Jim McClelland

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For other people named James McClelland, see James McClelland (disambiguation).
The Honourable
Jim McClelland
Senator for New South Wales
In office
16 March 1971 – 21 July 1978
Preceded by James Ormonde
Succeeded by Kerry Sibraa
Personal details
Born (1915-06-03)3 June 1915
Melbourne, Victoria
Died 16 January 1999(1999-01-16) (aged 83)
Nationality Australian
Political party Australian Labor Party
Spouse(s) 1) Nora Fitzer
2) Freda Watson
3) Gillian Appleton
Alma mater University of Melbourne
University of Sydney
Occupation Solicitor, unionist

James Robert "Diamond Jim" McClelland (3 June 1915 – 16 January 1999) was an Australian solicitor, jurist, Senator, Minister in the Third Whitlam Ministry, Royal Commissioner looking at British nuclear tests in Australia, and the first chief judge of the Land and Environment Court of NSW.

Biography[edit]

Born in Melbourne, McClelland was educated at St Patrick's College, Ballarat and Melbourne University (B.A.) and Sydney University (Law). He served in the Royal Australian Air Force between 1943 and 1946. After that he worked as a solicitor in Sydney for years.

The legal practice of McClelland dealt mainly with union workers compensation claims for the Federated Ironworkers' Association of Australia, where he was associated with Laurie Short. He played a large part (with Bob Santamaria) in helping Short take control of the Union from the openly pro-communist Ernie Thornton. By this time, nevertheless, he had turned against his former Catholic upbringing, and unlike many other Santamaria allies he never joined the DLP.

McClelland was elected to represent New South Wales for the ALP in the 1970 Senate election, his term to begin on 1 July 1971. In March 1971 he was appointed to a casual vacancy for the remainder of the term of the late Senator James Ormonde. He was again elected in the double dissolution election of May 1974. In the Third Whitlam Ministry he was Minister for Manufacturing Industry from 10 February to 6 June 1975. From 6 June to 11 November 1975 he was Minister for Labour and Immigration and Minister assisting the Prime Minister in matters relating to the Public Service. He was again elected at the December 1975 double dissolution election. He resigned from the Senate on 21 July 1978.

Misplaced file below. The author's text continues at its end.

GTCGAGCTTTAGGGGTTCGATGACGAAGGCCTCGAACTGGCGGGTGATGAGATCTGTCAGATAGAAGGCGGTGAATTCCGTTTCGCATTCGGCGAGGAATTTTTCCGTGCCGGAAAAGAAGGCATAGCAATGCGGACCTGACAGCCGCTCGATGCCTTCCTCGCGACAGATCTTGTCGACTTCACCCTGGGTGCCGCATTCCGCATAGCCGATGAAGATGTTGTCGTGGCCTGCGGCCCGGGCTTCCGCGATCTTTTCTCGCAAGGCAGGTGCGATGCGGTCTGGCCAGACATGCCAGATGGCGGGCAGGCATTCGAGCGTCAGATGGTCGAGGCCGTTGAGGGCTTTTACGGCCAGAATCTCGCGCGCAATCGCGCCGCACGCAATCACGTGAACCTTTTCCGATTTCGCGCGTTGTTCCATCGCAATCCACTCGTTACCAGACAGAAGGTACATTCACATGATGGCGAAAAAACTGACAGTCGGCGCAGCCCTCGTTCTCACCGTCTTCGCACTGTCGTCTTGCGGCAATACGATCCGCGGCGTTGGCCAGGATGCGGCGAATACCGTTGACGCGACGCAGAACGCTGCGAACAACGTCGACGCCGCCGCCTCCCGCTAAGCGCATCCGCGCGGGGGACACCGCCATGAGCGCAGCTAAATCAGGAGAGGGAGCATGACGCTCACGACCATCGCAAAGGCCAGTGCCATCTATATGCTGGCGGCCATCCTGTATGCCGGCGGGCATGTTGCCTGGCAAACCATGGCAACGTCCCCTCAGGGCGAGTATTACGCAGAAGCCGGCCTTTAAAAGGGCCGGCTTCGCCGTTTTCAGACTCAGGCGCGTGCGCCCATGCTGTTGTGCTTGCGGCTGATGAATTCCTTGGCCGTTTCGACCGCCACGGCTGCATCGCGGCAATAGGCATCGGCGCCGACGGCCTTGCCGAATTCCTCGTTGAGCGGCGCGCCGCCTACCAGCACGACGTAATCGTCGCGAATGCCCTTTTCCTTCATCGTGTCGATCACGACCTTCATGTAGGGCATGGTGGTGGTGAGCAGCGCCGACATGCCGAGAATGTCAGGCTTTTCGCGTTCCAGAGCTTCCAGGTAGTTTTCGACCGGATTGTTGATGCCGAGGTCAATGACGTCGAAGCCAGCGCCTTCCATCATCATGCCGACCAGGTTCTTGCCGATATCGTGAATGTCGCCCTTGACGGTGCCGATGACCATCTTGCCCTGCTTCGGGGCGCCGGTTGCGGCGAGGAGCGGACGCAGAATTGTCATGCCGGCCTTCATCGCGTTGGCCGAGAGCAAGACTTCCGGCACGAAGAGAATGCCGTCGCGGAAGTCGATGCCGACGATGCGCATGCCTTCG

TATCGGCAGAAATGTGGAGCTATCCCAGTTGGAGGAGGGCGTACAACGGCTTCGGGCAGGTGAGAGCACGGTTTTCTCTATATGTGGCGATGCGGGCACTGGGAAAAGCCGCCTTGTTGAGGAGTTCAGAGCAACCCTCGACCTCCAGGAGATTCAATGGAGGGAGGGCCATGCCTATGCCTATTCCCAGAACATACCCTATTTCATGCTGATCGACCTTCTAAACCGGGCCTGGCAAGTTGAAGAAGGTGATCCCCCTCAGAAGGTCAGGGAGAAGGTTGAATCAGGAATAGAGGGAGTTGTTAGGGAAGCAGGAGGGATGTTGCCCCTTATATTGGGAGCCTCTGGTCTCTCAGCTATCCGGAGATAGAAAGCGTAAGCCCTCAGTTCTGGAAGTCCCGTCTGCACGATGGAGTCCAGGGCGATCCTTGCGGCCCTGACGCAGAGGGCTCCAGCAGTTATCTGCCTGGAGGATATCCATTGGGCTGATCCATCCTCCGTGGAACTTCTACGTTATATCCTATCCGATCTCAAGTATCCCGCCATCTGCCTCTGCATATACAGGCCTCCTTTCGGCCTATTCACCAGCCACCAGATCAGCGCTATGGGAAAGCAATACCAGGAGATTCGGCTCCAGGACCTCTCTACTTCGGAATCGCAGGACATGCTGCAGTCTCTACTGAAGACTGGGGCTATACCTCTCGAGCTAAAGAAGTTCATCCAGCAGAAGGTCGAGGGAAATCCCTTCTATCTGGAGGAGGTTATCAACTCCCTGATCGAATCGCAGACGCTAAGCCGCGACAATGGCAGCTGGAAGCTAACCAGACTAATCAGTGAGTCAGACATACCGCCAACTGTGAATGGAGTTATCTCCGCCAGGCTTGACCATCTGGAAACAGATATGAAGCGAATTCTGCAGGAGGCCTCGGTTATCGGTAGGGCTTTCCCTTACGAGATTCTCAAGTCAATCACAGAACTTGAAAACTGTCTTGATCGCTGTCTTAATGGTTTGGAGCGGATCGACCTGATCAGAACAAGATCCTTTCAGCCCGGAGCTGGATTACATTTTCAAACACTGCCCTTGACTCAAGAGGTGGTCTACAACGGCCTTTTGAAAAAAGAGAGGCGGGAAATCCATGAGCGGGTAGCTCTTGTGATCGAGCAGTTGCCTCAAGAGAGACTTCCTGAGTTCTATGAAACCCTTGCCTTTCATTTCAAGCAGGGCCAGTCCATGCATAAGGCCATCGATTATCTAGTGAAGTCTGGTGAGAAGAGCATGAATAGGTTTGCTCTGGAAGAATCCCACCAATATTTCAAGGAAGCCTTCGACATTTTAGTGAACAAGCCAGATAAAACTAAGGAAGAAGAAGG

In 1980 McClelland was appointed the first chief judge of the Land and Environment Court of NSW, holding that office until his 70th birthday in June 1985.

In 1984, as Justice McClelland, he was President of the Royal Commission into British nuclear tests in Australia at Maralinga.

He was reviled by the right as is indicated in Roderick Meagher's portrait in Quadrant, and associated with Edmund Campion, Patrick White, Manning Clark and Donald Horne.

His lovers included writer Betty Roland, who detailed their affair in her autobiography The Devious Being.[1]

After his death, journalist Paddy McGuinness wrote of him that "While he was always a man of considerable charm and elegance, good looking and highly articulate, most of his history was as an opportunist of the NSW Labor machine who acquired wealth and status through exploiting his union connections," and that "Like his former bosom buddy, John Kerr, McClelland was an expert in the Judas kiss."[2] McClelland's widow, Gillian Appleton, later wrote to the paper to label the statements "a vicious and ill-informed attack".[3]

Family[edit]

McClelland married three times:

  • in 1947 to Nora Fitzer with whom he adopted two children but divorced in 1968
  • in 1968 to Freda Watson who brought three step children. She died in 1976
  • in 1978 to Gillian Appleton.

References[edit]

  1. ^ Roland, Betty The Devious Being, Angus & Robertson, 1990
  2. ^ McGuinness, Paddy, Sydney Morning Herald, 28 November 1999
  3. ^ Appleton, Gillian Paddy hit his targets well, all of them straw men, 29 January, 2008

Bibliography[edit]

External links[edit]

Political offices
Preceded by
Kep Enderby
Minister for Manufacturing Industry
1975
Succeeded by
Lionel Bowen
Preceded by
Clyde Cameron
Minister for Labour and Immigration
1975
Succeeded by
Tony Street